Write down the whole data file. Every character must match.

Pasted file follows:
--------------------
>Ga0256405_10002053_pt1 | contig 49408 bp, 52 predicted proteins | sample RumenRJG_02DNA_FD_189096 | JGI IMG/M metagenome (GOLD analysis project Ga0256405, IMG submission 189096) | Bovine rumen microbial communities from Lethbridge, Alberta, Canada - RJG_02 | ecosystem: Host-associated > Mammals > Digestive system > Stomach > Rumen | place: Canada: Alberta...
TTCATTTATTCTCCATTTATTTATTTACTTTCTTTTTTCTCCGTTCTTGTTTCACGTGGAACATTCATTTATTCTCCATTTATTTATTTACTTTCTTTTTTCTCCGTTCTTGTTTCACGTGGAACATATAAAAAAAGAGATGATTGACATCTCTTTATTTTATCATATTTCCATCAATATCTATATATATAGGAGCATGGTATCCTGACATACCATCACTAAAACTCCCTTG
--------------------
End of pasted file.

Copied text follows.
>Ga0256405_10002053_pt1 | contig 49408 bp, 52 predicted proteins | sample RumenRJG_02DNA_FD_189096 | JGI IMG/M metagenome (GOLD analysis project Ga0256405, IMG submission 189096) | Bovine rumen microbial communities from Lethbridge, Alberta, Canada - RJG_02 | ecosystem: Host-associated > Mammals > Digestive system > Stomach > Rumen | place: Canada: Alberta...
TTCATTTATTCTCCATTTATTTATTTACTTTCTTTTTTCTCCGTTCTTGTTTCACGTGGAACATTCATTTATTCTCCATTTATTTATTTACTTTCTTTTTTCTCCGTTCTTGTTTCACGTGGAACATATAAAAAAAGAGATGATTGACATCTCTTTATTTTATCATATTTCCATCAATATCTATATATATAGGAGCATGGTATCCTGACATACCATCACTAAAACTCCCTTG